The Environment in Focus with Tom Pelton

The Environment in Focus is a weekly perspective on the issues and people changing Maryland's natural world.  There's a story behind every bend of the Chesapeake Bay's 11,684 miles of shoreline, in every abandoned coal mine in the Appalachian Mountains, in every exotic beetle menacing our forests and in every loophole snuck into pollution control laws in Annapolis. Tom Pelton gives you a tour of this landscape every Wednesday morning at 9:35 a.m. and 5:45 p.m.  He describes the people behind the news and discusses the broader government policies and trends shaping our ecology -- our land, our air and our Bay.

Tom Pelton is senior writer for the Chesapeake Bay Foundation.  From 1997 until 2008, he was a journalist for The Baltimore Sun, where he won national awards for his environmental reporting.  He's hosted "The Environment in Focus" since 2007.

The Environment in Focus is sponsored by The Nature Conservancy, which conserves the lands and waters on which all life depends. In Maryland, our work spans from the Chesapeake Bay to our western forests, protecting clean water and air, preserving recreational opportunities and saving our natural legacy for future generations.  Learn more at nature.org/Maryland.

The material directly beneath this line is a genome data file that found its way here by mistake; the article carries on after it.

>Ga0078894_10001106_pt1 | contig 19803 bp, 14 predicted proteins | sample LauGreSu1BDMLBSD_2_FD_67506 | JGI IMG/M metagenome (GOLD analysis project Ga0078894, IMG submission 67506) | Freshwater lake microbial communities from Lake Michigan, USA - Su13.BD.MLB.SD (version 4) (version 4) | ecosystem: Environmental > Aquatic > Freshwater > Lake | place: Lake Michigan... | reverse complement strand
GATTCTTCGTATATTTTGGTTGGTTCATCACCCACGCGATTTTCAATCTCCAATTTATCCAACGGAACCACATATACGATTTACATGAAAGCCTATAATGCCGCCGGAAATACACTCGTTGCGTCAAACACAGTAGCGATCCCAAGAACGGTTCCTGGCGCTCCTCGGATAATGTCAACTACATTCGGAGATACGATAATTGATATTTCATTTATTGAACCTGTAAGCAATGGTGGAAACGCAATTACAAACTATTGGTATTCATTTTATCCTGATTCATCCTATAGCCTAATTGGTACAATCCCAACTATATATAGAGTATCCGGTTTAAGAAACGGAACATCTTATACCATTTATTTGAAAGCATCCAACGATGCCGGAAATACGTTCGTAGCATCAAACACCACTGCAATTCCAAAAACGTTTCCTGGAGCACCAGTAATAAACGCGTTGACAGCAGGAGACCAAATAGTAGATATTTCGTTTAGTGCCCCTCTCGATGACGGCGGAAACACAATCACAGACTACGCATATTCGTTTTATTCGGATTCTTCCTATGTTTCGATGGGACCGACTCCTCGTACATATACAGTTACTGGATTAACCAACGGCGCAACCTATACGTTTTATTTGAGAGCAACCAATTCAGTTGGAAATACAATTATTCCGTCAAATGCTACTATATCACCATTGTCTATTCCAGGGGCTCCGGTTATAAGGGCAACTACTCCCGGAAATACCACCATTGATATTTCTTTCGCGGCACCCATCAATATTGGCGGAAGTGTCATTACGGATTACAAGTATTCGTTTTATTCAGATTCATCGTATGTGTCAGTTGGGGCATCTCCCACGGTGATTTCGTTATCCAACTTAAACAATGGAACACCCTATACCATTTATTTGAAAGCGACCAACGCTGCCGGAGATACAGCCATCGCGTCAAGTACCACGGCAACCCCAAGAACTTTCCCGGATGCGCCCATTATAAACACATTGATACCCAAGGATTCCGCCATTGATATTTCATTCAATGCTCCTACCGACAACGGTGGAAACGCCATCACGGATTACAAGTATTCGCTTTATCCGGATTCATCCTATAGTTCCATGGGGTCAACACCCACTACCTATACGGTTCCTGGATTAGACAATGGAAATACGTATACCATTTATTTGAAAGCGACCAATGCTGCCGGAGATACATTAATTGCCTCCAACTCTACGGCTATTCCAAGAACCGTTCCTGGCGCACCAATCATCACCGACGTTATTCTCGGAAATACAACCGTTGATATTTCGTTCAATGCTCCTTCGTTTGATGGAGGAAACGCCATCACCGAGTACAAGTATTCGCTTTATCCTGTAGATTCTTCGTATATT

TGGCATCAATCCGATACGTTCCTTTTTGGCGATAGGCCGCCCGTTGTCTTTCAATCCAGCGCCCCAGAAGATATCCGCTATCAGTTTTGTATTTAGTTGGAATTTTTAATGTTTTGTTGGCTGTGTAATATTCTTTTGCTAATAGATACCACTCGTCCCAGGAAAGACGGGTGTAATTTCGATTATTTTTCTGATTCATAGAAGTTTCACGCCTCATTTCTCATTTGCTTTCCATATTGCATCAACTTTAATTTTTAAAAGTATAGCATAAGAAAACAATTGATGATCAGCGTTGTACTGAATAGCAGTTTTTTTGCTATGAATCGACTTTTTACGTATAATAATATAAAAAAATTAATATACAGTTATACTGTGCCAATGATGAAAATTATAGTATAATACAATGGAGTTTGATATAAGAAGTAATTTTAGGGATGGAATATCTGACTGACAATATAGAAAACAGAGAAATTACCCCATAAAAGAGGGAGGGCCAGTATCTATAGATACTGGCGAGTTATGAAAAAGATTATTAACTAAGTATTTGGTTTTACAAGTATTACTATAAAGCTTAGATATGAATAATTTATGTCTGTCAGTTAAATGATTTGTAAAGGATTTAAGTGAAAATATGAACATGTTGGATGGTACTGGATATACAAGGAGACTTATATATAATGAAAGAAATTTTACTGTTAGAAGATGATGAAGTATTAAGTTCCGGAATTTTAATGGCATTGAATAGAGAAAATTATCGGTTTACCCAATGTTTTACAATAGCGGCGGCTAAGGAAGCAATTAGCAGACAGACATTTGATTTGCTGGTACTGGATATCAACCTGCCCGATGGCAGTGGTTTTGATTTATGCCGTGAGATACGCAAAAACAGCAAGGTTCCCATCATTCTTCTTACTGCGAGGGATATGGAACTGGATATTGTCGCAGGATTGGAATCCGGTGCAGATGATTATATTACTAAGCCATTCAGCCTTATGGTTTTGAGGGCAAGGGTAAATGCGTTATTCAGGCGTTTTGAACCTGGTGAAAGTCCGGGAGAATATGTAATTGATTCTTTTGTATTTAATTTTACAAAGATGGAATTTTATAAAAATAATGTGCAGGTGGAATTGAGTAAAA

Program Days: 
Wednesday
Short Program: 
Only Archive

You are missing some Flash content that should appear here! Perhaps your browser cannot display it, or maybe it did not initialize correctly.


David Hackenburg, a Pennsylvania beekeeper and president of a trade group called the Honey Bee Health Advisory Board, says he and other beekeepers across the country have seen significant declines in bee populations over the last decade. A new study in the scientific journal Nature links widespread bee deaths to the use of a crop pesticides called neonicotinoids since the 1990s, although other factors may be at work, too.

You are missing some Flash content that should appear here! Perhaps your browser cannot display it, or maybe it did not initialize correctly.

photo%20of%20protesters%20outside%20cour
A lawsuit by an environmental group, the Waterkeeper Alliance, against Maryland-based Perdue Farms Inc. could create a legal precedent in which corporations that own chickens are held legally responsible for disposing of the vast amounts of waste produced by their contract farmers. The lawsuit, being argued in federal court in Baltimore, could also backfire, if the judge rules that the advocates' attempt to change state environmental policy is based on a shaky and shifting factual foundation.